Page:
© Bao Wiu/The Epoch TimesDr. Harvey Risch, professor emeritus of epidemiology
Yale School of Public Health, New York
There is evidence that cancers are occurring in excess after people receive COVID-19 vaccinations, according to Dr. Harvey Risch.Dr. Risch is professor emeritus of epidemiology in the Department of Epidemiology and Public Health at the Yale School of Public Health and Yale School of Medicine.
His research has focused extensively on the causes of cancer as well as prevention and early diagnosis.
In an interview for EpochTV's American Thought Leaders
, Dr. Risch said patients must now wait months, not weeks, to get an appointment at an oncology clinic in New York.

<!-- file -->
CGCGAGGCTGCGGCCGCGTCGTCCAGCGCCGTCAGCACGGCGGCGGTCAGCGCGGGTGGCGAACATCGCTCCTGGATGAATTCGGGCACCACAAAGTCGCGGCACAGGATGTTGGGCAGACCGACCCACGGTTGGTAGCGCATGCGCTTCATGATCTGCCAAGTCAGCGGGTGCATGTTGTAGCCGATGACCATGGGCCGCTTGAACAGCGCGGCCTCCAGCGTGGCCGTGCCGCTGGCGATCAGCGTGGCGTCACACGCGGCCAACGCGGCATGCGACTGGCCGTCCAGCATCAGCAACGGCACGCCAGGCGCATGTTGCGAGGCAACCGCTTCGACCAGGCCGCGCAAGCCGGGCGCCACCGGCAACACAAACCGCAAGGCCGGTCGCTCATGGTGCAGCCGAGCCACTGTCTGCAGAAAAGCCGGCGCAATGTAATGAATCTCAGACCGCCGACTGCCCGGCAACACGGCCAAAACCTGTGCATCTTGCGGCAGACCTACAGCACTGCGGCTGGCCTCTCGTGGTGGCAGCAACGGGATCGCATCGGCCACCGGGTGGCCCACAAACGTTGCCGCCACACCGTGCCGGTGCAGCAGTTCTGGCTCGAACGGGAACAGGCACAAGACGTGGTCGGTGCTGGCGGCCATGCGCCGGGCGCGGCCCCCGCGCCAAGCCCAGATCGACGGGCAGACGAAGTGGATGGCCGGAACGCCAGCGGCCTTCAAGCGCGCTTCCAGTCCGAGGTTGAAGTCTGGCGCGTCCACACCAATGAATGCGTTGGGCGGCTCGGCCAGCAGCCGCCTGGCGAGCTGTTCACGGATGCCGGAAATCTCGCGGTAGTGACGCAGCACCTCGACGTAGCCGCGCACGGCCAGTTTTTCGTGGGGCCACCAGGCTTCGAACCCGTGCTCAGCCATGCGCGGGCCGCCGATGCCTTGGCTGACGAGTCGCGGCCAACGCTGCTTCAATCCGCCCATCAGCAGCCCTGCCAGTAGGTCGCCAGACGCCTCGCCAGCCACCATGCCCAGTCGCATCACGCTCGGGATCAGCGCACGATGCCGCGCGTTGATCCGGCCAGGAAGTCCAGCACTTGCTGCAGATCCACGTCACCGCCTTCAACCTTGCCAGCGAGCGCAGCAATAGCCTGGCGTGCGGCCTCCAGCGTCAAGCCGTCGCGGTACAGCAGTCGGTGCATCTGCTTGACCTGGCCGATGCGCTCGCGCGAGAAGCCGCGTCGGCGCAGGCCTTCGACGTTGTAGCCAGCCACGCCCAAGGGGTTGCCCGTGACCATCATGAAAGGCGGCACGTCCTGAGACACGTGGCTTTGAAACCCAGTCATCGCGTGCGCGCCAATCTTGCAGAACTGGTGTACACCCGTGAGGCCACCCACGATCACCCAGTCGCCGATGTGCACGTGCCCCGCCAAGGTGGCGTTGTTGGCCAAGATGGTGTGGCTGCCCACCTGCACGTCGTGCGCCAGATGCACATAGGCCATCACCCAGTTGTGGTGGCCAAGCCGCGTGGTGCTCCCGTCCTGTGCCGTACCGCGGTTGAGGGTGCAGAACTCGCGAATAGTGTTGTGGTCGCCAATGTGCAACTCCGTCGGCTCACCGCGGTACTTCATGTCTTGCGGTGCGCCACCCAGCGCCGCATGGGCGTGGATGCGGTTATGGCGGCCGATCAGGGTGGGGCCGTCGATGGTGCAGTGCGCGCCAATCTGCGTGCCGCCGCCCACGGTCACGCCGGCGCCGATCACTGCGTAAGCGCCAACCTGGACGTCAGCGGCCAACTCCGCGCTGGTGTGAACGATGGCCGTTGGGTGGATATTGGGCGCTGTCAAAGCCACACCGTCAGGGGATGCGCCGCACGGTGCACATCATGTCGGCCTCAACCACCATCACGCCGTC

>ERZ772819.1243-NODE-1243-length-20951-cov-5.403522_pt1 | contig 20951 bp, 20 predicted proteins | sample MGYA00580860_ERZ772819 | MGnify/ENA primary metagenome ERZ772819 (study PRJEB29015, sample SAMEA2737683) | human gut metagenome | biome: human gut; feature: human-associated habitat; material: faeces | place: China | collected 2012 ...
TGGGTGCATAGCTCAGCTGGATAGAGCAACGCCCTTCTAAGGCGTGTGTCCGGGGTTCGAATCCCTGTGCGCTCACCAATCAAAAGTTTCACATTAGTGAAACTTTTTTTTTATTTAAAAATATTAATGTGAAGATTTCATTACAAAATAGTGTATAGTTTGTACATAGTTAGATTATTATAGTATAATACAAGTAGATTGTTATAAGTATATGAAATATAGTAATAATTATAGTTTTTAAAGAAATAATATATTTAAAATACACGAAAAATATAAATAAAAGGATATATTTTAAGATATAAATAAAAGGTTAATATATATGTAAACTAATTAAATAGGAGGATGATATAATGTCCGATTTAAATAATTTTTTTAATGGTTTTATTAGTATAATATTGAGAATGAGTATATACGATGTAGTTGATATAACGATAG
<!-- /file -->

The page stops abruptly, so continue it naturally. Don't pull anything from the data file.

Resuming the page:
There is difficulty in observing whether a vaccine can cause cancer, because cancer usually takes time to develop, Dr. Risch said. It can take anywhere from two years to 30 years, depending on the different types of cancer, from leukemia to colon cancer.
"What clinicians have been seeing is very strange things: For example, 25-year-olds with colon cancer, who don't have family histories of the disease — that's basically impossible along the known paradigm for how colon cancer works — and other long-latency cancers that they're seeing in very young people. This is not how cancer normally develops. There has to be some initiating stimulus to why this happens."